- Emirates has confirmed its flights into South Africa – including to Durban – Moneyweb reported, after days of uncertainty, and a lot of behind-the-scenes politics.
- The airline never confirmed plans to cancel all planes to SA, and flights into Johannesburg continued. But authorities were apparently led to believe SA faced blacklisting.
- In a related development, airlines have been told their crew can enter South Africa without presenting a negative Covid-19 test on arrival, as long as they stay locked in their hotels.
- That change doesn’t reflect in official regulations yet, though.
Emirates will be continuing its flights into South Africa on schedule, business news website Moneyweb reported yesterday, bringing to an apparent end days of confusion about an important air route for tourists and businesspeople alike.
That includes direct flights to Durban, Emirates regional manager for Southern Africa Fouad Caunhye told journalist Suren Naidoom, as well as direct flights to Cape Town.
On the weekend Emirates was reported to be close to cancelling all flights to South Africa, though the airline itself never directly said as much, and did not respond to questions on the issue.
In the meanwhile, Emirates flight EK763 continued to land at Johannesburg’s OR Tambo daily – while the provincial government of KwaZulu-Natal lobbied for changes to rules it believed threatened flights to Durban, with the possibility of a blacklisting for the full duration of Alert Level 1.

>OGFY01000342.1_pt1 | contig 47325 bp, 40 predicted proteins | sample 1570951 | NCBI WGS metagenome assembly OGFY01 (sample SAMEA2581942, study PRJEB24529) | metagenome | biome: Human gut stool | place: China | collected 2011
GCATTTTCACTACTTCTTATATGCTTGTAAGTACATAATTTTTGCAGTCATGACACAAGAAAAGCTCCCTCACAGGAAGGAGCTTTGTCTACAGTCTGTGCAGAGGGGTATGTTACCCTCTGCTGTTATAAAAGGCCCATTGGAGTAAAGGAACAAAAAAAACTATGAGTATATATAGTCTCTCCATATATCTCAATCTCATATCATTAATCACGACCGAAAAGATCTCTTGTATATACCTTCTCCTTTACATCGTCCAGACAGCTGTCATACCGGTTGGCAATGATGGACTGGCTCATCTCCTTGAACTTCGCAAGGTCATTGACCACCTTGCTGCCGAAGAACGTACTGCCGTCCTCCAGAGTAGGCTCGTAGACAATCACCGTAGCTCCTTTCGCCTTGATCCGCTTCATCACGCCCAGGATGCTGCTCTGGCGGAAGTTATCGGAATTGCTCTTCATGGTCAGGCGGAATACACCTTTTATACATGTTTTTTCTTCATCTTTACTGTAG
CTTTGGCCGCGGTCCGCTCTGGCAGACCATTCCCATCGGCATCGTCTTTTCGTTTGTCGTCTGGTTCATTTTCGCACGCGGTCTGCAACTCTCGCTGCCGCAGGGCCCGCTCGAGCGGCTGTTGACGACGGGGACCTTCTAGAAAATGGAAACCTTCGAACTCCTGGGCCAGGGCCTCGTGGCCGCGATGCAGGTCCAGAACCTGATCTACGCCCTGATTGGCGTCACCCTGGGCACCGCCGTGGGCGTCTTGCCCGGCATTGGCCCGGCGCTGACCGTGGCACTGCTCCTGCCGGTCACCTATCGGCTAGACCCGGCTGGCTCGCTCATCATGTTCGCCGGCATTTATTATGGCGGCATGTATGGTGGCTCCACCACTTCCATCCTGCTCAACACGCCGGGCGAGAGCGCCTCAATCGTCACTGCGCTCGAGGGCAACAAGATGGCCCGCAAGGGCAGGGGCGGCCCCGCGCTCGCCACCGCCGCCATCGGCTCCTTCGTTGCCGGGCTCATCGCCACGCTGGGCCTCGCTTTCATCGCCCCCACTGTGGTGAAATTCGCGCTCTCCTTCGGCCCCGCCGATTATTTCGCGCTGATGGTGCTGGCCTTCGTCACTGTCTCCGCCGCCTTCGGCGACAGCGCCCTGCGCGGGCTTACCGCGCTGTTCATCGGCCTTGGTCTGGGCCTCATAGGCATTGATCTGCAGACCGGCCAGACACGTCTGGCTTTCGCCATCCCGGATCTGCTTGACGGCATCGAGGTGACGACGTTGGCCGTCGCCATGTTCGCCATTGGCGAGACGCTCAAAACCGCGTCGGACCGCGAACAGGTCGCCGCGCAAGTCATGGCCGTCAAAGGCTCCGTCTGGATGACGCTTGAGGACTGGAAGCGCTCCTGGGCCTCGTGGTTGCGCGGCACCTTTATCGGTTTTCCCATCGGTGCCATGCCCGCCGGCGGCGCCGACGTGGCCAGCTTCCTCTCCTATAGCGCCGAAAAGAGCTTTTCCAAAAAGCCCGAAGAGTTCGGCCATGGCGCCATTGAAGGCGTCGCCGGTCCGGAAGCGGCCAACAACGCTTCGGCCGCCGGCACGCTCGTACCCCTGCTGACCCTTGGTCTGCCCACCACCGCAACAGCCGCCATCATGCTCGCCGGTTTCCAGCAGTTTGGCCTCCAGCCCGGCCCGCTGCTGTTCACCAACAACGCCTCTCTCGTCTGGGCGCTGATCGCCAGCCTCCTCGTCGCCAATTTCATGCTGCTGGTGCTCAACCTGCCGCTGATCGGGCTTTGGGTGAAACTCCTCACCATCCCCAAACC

Airlines had expressed concern about coronavirus regulations that apply to their crew members as well as to passengers, with the threat that an entire crew could be forced into quarantine in South Africa if any member tested positive after showing Covid-19 symptoms.
In a related development – though the issues have not been officially linked – airlines have now been told that South Africa’s strict coronavirus testing regime will not apply to air crew.
In terms of current border regulations, every person who arrives in South Africa must show that they tested negative for the coronavirus no more than 72 hours earlier.
That rule will be bent for businesspeople from elsewhere in the Southern African Development Community (SADC) who need multiple entry, the department of home affairs said on the weekend; their tests will be deemed valid for 14 days after they first enter SA.
Though it is not yet reflected in official regulations, a similar exception is now apparently in place for airline crew.
“Crew with valid negative PCR test will be allowed access to South Africa,” reads a 6 October notice to airmen (Notam), a formal communication sent to pilots. “Crew without negative PCR test required to remain at their contracted hotel for duration of layover until they leave South Africa.”
The notice adds that aircraft operators are to “ensure contracted hotels are compliant with the requirements of South African health protocols”.
Airlines had argued that they could set up effective “bubbles” within which crew could enter and leave SA, without risk to its citizens should any of them be carriers of Sars-CoV-2.
Source: Business Insider